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Old 05-14-2012, 10:26 AM   #1
Nov 2009
Posts: 41

I have been reading Gordon Strongs book and just realized I may have been making a mistake and was hoping for some clarification. He states your sparge water needs to be pH 5.5 very clearly. He also recommends using phosphoric to get there from RO. Will 5.2 do the same thing or does that stuff only work when mixed with grains. I also start with RO and add sparge salt additions (gysum, cacl, epsom, etc) to the kettle rather than sparge water. Would adding them to the sparge water fix my pH issue or just cause another issue?

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Old 05-14-2012, 11:17 AM   #2
mabrungard's Avatar
Feb 2011
Carmel, IN
Posts: 4,165
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The alkalinity of sparge water is the most important factor to keep in mind. We use low pH as an analogy to low alkalinity since pH is easier to measure than alkalinity. RO water has very low alkalinity and does not require any acidification for use as sparge water.

But it would not hurt to acidify RO water to 5.5. Since its alkalinity is so low already, it only takes drops of acid per gallon to drop its pH. Your practices are OK. Learn more from the Water Knowledge page on the Bru'n Water website.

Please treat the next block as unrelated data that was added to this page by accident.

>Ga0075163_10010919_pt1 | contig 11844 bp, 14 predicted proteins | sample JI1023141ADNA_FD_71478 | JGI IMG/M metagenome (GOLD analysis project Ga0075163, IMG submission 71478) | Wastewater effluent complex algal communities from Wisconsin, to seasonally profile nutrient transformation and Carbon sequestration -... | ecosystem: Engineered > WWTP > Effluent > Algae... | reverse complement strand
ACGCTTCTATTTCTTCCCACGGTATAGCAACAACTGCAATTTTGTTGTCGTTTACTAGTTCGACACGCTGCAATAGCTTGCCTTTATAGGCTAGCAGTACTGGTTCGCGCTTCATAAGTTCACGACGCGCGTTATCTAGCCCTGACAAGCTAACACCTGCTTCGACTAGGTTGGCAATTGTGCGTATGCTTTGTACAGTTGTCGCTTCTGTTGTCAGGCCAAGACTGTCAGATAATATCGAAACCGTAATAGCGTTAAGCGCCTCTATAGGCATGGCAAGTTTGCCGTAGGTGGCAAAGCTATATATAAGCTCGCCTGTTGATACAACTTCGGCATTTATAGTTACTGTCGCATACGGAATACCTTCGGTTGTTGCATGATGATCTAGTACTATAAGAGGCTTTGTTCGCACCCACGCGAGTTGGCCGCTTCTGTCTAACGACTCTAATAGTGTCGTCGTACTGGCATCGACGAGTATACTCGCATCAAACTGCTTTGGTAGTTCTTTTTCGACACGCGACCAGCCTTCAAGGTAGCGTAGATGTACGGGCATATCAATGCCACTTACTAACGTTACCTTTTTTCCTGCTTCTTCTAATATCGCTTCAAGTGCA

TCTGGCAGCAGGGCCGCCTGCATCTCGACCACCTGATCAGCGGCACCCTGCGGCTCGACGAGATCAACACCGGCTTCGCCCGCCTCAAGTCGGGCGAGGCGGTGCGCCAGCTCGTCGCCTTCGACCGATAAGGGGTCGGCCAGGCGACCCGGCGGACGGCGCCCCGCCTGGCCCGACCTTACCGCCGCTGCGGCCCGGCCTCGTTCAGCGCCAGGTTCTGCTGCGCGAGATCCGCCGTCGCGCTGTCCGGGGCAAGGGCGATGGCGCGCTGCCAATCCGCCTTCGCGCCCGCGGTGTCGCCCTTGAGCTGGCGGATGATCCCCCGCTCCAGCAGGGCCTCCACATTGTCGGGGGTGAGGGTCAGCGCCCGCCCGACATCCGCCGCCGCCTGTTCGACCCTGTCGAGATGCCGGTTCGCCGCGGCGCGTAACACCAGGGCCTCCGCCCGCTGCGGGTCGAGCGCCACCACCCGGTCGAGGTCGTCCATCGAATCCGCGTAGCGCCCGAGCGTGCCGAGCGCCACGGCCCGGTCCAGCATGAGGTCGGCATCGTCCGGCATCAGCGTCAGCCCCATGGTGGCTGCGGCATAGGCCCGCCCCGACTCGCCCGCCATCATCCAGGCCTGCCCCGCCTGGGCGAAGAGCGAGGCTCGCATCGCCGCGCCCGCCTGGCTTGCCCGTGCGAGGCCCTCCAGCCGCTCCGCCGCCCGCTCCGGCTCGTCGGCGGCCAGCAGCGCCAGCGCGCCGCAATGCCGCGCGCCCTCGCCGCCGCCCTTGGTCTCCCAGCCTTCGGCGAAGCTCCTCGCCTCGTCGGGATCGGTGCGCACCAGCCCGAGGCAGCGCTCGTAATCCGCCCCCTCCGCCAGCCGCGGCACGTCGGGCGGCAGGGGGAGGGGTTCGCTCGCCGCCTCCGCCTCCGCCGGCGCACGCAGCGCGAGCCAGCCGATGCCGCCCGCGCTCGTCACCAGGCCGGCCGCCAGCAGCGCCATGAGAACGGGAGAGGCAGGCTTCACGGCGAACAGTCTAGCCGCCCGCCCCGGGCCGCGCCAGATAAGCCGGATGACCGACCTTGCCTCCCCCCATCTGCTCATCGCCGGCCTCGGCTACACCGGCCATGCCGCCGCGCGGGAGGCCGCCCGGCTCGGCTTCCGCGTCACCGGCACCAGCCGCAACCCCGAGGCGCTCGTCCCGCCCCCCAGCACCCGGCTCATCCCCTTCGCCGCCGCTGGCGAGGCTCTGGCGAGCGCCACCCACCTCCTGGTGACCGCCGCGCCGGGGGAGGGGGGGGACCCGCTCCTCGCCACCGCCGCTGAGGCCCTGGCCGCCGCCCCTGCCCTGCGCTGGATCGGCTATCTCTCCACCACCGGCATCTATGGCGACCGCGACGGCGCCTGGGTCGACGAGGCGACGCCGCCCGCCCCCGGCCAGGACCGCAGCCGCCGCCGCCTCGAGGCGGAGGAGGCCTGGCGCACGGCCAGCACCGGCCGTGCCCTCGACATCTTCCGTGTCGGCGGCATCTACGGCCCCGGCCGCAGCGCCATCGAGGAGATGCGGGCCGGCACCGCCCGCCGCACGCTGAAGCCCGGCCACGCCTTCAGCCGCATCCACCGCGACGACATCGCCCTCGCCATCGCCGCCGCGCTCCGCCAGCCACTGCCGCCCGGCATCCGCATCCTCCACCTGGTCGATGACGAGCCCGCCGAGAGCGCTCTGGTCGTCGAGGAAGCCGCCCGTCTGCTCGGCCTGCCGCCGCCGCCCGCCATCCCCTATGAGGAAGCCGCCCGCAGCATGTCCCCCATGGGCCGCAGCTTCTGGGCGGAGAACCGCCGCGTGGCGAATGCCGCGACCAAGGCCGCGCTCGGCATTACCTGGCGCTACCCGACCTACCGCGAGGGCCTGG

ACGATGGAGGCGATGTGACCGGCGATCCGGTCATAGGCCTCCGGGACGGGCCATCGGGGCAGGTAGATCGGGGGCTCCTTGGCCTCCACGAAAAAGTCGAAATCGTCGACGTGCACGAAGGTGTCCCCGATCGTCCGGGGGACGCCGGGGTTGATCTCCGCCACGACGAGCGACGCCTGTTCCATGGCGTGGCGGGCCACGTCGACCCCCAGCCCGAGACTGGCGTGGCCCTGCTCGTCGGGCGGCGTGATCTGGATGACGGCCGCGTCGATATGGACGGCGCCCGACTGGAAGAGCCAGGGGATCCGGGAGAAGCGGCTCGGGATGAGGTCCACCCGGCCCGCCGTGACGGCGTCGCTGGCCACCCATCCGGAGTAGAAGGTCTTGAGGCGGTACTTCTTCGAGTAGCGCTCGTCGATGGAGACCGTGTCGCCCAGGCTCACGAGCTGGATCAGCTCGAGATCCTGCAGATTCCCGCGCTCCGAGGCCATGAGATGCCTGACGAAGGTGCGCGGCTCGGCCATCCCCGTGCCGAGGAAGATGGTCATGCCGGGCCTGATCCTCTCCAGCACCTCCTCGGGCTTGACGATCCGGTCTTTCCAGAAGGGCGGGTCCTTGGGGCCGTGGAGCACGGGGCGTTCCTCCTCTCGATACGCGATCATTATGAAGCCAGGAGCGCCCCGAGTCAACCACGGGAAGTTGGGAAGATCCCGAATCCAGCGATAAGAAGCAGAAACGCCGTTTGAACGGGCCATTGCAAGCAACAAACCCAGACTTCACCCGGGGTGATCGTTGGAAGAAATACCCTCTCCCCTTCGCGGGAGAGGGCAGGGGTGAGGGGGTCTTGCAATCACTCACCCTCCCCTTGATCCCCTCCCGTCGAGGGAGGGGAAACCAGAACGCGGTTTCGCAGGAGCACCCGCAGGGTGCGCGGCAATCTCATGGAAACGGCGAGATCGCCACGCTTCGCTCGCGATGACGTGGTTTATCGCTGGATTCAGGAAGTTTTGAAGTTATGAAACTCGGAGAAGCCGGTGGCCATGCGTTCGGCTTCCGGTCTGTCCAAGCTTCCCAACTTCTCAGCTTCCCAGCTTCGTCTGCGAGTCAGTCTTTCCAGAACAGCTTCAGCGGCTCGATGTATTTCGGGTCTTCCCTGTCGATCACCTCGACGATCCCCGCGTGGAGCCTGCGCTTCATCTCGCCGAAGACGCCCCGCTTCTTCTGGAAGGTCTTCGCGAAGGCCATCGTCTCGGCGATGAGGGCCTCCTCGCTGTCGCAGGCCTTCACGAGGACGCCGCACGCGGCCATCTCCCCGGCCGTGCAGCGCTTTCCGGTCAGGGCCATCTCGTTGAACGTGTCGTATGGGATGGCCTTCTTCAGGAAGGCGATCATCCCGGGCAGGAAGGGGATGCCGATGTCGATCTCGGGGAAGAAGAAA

Martin B
Carmel, IN
BJCP National
Foam Blowers of Indiana (FBI)

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Old 05-14-2012, 11:19 AM   #3
Relax? RELAX?!
PhelanKA7's Avatar
Feb 2010
Posts: 996
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5.2 is what I use and it works fine. I add gypsum to my kettle.

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Old 05-14-2012, 06:38 PM   #4
Aug 2009
Posts: 813
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go to the brew science section and use the spreadsheet there. 5.2 is a buffered product that may get some waters with some malts to the right ph, but not always. I find with my soft water that I get to the right ph for the brews I most frequently do with minimum additions of calcium chloride, epsom salts, and or gypsum. I've never needed to add acid or acidulated malt. With hard water, it "may" be necessary.

The color of the malt used has a huge effect on mash ph, so one size does not fit all.

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